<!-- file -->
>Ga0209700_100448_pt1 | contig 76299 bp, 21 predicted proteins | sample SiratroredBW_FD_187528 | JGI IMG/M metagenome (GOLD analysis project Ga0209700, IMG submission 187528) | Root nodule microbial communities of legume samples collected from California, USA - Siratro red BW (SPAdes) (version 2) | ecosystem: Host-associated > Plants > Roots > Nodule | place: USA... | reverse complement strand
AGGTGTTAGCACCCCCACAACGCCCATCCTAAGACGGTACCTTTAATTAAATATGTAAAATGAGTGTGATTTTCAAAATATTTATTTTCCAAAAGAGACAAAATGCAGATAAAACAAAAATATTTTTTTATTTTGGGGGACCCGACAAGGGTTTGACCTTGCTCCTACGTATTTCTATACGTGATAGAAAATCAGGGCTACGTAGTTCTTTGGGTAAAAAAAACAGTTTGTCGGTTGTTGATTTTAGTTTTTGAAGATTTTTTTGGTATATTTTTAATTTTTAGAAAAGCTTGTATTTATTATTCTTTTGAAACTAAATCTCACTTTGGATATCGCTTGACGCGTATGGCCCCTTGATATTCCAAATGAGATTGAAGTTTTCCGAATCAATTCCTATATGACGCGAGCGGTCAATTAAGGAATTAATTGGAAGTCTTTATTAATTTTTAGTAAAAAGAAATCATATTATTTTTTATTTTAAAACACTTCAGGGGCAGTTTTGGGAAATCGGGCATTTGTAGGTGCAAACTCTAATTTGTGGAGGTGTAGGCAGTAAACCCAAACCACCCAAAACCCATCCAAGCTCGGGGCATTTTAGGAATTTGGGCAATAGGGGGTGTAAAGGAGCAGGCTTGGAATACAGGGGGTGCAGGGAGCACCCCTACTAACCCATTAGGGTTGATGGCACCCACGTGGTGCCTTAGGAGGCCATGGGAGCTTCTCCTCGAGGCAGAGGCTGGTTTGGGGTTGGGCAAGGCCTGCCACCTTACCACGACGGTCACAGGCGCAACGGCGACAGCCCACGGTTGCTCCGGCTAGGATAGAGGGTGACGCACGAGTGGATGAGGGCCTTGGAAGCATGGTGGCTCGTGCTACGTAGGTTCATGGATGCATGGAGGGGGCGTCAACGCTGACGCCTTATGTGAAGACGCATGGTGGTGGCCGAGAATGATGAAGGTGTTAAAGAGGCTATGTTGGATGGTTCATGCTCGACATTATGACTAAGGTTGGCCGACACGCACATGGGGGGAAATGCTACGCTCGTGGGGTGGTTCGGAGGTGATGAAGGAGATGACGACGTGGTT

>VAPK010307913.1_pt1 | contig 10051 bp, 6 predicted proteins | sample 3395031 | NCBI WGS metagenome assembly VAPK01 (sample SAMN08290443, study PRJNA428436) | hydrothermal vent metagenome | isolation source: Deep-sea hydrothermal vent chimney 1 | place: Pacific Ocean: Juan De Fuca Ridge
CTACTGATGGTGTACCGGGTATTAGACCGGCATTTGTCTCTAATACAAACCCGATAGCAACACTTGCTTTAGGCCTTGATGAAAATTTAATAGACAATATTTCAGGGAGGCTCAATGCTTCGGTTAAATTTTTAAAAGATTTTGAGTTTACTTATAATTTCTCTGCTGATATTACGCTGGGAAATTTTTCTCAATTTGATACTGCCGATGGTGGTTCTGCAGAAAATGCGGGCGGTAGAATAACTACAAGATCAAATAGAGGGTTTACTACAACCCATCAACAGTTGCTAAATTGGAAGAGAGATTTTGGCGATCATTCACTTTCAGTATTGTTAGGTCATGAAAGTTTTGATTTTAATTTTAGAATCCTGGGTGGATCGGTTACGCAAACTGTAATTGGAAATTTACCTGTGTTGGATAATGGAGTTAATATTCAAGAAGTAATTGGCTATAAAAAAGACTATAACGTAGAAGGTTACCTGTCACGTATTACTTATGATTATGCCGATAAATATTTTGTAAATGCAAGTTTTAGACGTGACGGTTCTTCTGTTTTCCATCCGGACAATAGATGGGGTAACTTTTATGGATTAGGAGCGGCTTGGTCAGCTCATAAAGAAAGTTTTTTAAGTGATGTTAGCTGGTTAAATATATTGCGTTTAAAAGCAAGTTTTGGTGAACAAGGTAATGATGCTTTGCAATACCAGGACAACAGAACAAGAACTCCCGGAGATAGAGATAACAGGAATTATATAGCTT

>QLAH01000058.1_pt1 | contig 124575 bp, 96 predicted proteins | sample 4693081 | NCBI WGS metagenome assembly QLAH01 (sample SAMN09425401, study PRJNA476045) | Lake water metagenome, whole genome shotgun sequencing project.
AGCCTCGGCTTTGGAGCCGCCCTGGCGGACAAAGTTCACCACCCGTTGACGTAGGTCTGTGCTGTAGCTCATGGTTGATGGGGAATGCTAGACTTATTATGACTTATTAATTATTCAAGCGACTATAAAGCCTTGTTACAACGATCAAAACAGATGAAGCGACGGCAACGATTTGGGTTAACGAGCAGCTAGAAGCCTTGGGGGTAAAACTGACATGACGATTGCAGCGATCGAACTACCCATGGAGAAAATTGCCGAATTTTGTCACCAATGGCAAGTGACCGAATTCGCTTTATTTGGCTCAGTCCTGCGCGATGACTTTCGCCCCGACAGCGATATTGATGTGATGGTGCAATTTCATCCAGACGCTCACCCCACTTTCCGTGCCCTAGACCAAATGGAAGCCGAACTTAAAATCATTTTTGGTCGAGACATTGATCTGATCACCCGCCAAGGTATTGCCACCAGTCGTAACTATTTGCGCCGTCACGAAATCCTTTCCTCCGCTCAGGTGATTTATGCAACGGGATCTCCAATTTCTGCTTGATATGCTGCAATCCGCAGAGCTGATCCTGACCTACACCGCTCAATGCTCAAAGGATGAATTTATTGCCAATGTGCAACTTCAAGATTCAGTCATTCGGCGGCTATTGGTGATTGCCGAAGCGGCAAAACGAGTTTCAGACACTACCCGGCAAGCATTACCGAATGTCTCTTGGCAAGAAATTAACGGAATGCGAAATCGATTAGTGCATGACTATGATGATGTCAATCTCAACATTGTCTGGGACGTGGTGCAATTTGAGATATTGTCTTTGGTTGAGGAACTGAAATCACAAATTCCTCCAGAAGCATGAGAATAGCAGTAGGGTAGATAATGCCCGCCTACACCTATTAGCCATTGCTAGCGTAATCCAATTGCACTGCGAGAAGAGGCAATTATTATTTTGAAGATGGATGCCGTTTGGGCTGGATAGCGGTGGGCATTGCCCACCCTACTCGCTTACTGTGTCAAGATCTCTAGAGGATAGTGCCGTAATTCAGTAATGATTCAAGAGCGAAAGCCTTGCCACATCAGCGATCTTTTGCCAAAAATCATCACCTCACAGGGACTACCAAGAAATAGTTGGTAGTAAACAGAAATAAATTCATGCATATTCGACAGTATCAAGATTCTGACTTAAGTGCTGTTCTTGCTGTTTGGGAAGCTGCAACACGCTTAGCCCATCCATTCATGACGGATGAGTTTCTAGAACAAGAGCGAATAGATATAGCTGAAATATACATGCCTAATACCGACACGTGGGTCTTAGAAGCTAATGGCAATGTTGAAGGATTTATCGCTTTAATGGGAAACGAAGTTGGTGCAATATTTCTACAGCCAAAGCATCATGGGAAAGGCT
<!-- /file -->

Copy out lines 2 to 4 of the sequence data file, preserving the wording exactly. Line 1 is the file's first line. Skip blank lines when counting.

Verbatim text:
AGGTGTTAGCACCCCCACAACGCCCATCCTAAGACGGTACCTTTAATTAAATATGTAAAATGAGTGTGATTTTCAAAATATTTATTTTCCAAAAGAGACAAAATGCAGATAAAACAAAAATATTTTTTTATTTTGGGGGACCCGACAAGGGTTTGACCTTGCTCCTACGTATTTCTATACGTGATAGAAAATCAGGGCTACGTAGTTCTTTGGGTAAAAAAAACAGTTTGTCGGTTGTTGATTTTAGTTTTTGAAGATTTTTTTGGTATATTTTTAATTTTTAGAAAAGCTTGTATTTATTATTCTTTTGAAACTAAATCTCACTTTGGATATCGCTTGACGCGTATGGCCCCTTGATATTCCAAATGAGATTGAAGTTTTCCGAATCAATTCCTATATGACGCGAGCGGTCAATTAAGGAATTAATTGGAAGTCTTTATTAATTTTTAGTAAAAAGAAATCATATTATTTTTTATTTTAAAACACTTCAGGGGCAGTTTTGGGAAATCGGGCATTTGTAGGTGCAAACTCTAATTTGTGGAGGTGTAGGCAGTAAACCCAAACCACCCAAAACCCATCCAAGCTCGGGGCATTTTAGGAATTTGGGCAATAGGGGGTGTAAAGGAGCAGGCTTGGAATACAGGGGGTGCAGGGAGCACCCCTACTAACCCATTAGGGTTGATGGCACCCACGTGGTGCCTTAGGAGGCCATGGGAGCTTCTCCTCGAGGCAGAGGCTGGTTTGGGGTTGGGCAAGGCCTGCCACCTTACCACGACGGTCACAGGCGCAACGGCGACAGCCCACGGTTGCTCCGGCTAGGATAGAGGGTGACGCACGAGTGGATGAGGGCCTTGGAAGCATGGTGGCTCGTGCTACGTAGGTTCATGGATGCATGGAGGGGGCGTCAACGCTGACGCCTTATGTGAAGACGCATGGTGGTGGCCGAGAATGATGAAGGTGTTAAAGAGGCTATGTTGGATGGTTCATGCTCGACATTATGACTAAGGTTGGCCGACACGCACATGGGGGGAAATGCTACGCTCGTGGGGTGGTTCGGAGGTGATGAAGGAGATGACGACGTGGTT

>VAPK010307913.1_pt1 | contig 10051 bp, 6 predicted proteins | sample 3395031 | NCBI WGS metagenome assembly VAPK01 (sample SAMN08290443, study PRJNA428436) | hydrothermal vent metagenome | isolation source: Deep-sea hydrothermal vent chimney 1 | place: Pacific Ocean: Juan De Fuca Ridge
CTACTGATGGTGTACCGGGTATTAGACCGGCATTTGTCTCTAATACAAACCCGATAGCAACACTTGCTTTAGGCCTTGATGAAAATTTAATAGACAATATTTCAGGGAGGCTCAATGCTTCGGTTAAATTTTTAAAAGATTTTGAGTTTACTTATAATTTCTCTGCTGATATTACGCTGGGAAATTTTTCTCAATTTGATACTGCCGATGGTGGTTCTGCAGAAAATGCGGGCGGTAGAATAACTACAAGATCAAATAGAGGGTTTACTACAACCCATCAACAGTTGCTAAATTGGAAGAGAGATTTTGGCGATCATTCACTTTCAGTATTGTTAGGTCATGAAAGTTTTGATTTTAATTTTAGAATCCTGGGTGGATCGGTTACGCAAACTGTAATTGGAAATTTACCTGTGTTGGATAATGGAGTTAATATTCAAGAAGTAATTGGCTATAAAAAAGACTATAACGTAGAAGGTTACCTGTCACGTATTACTTATGATTATGCCGATAAATATTTTGTAAATGCAAGTTTTAGACGTGACGGTTCTTCTGTTTTCCATCCGGACAATAGATGGGGTAACTTTTATGGATTAGGAGCGGCTTGGTCAGCTCATAAAGAAAGTTTTTTAAGTGATGTTAGCTGGTTAAATATATTGCGTTTAAAAGCAAGTTTTGGTGAACAAGGTAATGATGCTTTGCAATACCAGGACAACAGAACAAGAACTCCCGGAGATAGAGATAACAGGAATTATATAGCTT